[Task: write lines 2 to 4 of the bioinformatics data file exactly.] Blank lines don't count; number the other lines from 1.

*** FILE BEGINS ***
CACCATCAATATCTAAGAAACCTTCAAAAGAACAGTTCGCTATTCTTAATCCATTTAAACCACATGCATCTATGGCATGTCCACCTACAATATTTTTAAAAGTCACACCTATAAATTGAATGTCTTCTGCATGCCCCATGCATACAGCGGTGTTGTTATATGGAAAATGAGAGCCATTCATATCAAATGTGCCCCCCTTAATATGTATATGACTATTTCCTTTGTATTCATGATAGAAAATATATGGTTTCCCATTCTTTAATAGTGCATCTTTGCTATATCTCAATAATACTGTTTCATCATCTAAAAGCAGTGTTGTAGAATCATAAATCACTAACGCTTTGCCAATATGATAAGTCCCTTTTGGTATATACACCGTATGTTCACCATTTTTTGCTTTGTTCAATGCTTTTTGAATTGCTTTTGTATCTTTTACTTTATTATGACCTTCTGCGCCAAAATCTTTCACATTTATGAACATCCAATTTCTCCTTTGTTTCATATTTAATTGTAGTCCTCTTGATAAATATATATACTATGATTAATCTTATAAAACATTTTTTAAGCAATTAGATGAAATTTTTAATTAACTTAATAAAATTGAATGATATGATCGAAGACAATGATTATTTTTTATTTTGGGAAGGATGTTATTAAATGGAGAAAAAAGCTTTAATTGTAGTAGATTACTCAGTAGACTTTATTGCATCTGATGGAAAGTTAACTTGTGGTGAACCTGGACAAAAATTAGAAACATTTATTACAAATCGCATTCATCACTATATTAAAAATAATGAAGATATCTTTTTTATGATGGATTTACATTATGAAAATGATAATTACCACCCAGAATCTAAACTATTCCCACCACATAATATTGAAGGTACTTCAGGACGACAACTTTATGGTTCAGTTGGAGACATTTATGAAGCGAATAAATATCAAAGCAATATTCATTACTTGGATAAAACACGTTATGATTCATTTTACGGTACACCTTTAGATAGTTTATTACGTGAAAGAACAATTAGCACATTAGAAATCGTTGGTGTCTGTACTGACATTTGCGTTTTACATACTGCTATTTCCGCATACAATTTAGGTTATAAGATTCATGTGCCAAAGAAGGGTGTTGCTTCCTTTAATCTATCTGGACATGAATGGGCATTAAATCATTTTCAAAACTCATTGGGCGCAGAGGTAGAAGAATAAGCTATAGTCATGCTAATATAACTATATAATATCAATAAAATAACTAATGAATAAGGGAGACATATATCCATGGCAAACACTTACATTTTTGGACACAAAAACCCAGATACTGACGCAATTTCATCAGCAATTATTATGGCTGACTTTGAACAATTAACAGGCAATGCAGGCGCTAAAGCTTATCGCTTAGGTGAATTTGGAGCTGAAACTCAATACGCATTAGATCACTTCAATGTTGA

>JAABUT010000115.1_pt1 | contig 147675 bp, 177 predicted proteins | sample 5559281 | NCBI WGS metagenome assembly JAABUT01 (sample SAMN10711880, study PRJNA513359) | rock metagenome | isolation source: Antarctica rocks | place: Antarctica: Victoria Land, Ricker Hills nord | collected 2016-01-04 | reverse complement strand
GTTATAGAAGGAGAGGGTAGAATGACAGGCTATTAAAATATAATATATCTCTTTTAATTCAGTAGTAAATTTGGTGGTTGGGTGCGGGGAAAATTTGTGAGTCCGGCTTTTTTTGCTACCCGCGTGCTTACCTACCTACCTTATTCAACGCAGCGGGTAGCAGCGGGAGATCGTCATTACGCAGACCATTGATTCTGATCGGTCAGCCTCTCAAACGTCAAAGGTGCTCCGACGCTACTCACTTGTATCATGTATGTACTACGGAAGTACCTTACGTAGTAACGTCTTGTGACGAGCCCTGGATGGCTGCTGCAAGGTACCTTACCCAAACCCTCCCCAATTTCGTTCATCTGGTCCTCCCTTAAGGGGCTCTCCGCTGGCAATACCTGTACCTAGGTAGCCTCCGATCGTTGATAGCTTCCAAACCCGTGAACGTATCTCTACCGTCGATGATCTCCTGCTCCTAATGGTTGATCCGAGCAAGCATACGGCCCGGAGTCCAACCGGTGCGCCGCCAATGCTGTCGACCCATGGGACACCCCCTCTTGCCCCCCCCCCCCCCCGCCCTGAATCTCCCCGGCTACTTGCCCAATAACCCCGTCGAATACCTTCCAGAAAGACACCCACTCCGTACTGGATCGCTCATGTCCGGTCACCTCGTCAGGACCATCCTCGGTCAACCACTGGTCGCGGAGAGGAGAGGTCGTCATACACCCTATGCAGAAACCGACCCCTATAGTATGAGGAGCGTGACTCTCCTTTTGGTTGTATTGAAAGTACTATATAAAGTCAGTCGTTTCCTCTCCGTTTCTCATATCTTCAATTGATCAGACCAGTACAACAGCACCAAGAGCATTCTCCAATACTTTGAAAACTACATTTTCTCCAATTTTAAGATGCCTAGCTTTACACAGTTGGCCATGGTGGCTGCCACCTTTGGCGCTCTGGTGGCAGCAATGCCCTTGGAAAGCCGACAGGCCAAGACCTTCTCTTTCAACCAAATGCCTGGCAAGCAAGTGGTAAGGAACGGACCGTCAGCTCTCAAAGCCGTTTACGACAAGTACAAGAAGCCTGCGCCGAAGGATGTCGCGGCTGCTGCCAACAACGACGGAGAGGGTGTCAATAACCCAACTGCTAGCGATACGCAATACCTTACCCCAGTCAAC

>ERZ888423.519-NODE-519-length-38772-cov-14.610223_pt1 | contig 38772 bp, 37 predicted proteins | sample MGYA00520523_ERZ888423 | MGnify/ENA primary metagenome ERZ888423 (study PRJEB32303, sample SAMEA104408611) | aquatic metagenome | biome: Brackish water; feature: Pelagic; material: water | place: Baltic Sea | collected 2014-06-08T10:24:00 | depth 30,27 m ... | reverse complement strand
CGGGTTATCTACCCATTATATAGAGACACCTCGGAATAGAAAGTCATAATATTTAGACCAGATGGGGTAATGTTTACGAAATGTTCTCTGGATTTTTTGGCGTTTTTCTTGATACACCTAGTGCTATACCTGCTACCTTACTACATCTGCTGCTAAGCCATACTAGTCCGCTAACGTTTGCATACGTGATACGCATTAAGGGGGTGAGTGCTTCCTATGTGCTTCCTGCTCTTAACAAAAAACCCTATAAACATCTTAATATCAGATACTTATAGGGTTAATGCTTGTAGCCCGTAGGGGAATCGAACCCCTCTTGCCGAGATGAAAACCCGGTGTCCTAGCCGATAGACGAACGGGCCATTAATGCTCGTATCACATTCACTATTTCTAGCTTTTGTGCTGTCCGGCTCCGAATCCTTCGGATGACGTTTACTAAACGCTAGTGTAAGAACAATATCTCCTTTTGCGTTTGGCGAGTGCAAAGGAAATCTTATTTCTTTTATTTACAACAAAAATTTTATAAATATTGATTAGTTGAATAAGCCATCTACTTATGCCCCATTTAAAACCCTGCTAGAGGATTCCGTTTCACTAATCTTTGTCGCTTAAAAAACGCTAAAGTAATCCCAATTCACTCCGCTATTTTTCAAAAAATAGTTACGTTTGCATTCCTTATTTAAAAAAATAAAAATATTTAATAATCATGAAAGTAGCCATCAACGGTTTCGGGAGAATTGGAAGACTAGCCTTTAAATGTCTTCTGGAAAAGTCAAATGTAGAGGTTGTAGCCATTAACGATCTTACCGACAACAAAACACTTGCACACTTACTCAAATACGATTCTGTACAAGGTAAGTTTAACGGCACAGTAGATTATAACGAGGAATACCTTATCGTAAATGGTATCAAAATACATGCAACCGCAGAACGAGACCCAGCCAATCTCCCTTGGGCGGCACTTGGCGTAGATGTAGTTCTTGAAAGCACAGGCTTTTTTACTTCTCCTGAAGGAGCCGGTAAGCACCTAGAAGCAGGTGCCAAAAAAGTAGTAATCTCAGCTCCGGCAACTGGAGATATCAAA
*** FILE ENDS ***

>JAABUT010000115.1_pt1 | contig 147675 bp, 177 predicted proteins | sample 5559281 | NCBI WGS metagenome assembly JAABUT01 (sample SAMN10711880, study PRJNA513359) | rock metagenome | isolation source: Antarctica rocks | place: Antarctica: Victoria Land, Ricker Hills nord | collected 2016-01-04 | reverse complement strand
GTTATAGAAGGAGAGGGTAGAATGACAGGCTATTAAAATATAATATATCTCTTTTAATTCAGTAGTAAATTTGGTGGTTGGGTGCGGGGAAAATTTGTGAGTCCGGCTTTTTTTGCTACCCGCGTGCTTACCTACCTACCTTATTCAACGCAGCGGGTAGCAGCGGGAGATCGTCATTACGCAGACCATTGATTCTGATCGGTCAGCCTCTCAAACGTCAAAGGTGCTCCGACGCTACTCACTTGTATCATGTATGTACTACGGAAGTACCTTACGTAGTAACGTCTTGTGACGAGCCCTGGATGGCTGCTGCAAGGTACCTTACCCAAACCCTCCCCAATTTCGTTCATCTGGTCCTCCCTTAAGGGGCTCTCCGCTGGCAATACCTGTACCTAGGTAGCCTCCGATCGTTGATAGCTTCCAAACCCGTGAACGTATCTCTACCGTCGATGATCTCCTGCTCCTAATGGTTGATCCGAGCAAGCATACGGCCCGGAGTCCAACCGGTGCGCCGCCAATGCTGTCGACCCATGGGACACCCCCTCTTGCCCCCCCCCCCCCCCGCCCTGAATCTCCCCGGCTACTTGCCCAATAACCCCGTCGAATACCTTCCAGAAAGACACCCACTCCGTACTGGATCGCTCATGTCCGGTCACCTCGTCAGGACCATCCTCGGTCAACCACTGGTCGCGGAGAGGAGAGGTCGTCATACACCCTATGCAGAAACCGACCCCTATAGTATGAGGAGCGTGACTCTCCTTTTGGTTGTATTGAAAGTACTATATAAAGTCAGTCGTTTCCTCTCCGTTTCTCATATCTTCAATTGATCAGACCAGTACAACAGCACCAAGAGCATTCTCCAATACTTTGAAAACTACATTTTCTCCAATTTTAAGATGCCTAGCTTTACACAGTTGGCCATGGTGGCTGCCACCTTTGGCGCTCTGGTGGCAGCAATGCCCTTGGAAAGCCGACAGGCCAAGACCTTCTCTTTCAACCAAATGCCTGGCAAGCAAGTGGTAAGGAACGGACCGTCAGCTCTCAAAGCCGTTTACGACAAGTACAAGAAGCCTGCGCCGAAGGATGTCGCGGCTGCTGCCAACAACGACGGAGAGGGTGTCAATAACCCAACTGCTAGCGATACGCAATACCTTACCCCAGTCAAC

>ERZ888423.519-NODE-519-length-38772-cov-14.610223_pt1 | contig 38772 bp, 37 predicted proteins | sample MGYA00520523_ERZ888423 | MGnify/ENA primary metagenome ERZ888423 (study PRJEB32303, sample SAMEA104408611) | aquatic metagenome | biome: Brackish water; feature: Pelagic; material: water | place: Baltic Sea | collected 2014-06-08T10:24:00 | depth 30,27 m ... | reverse complement strand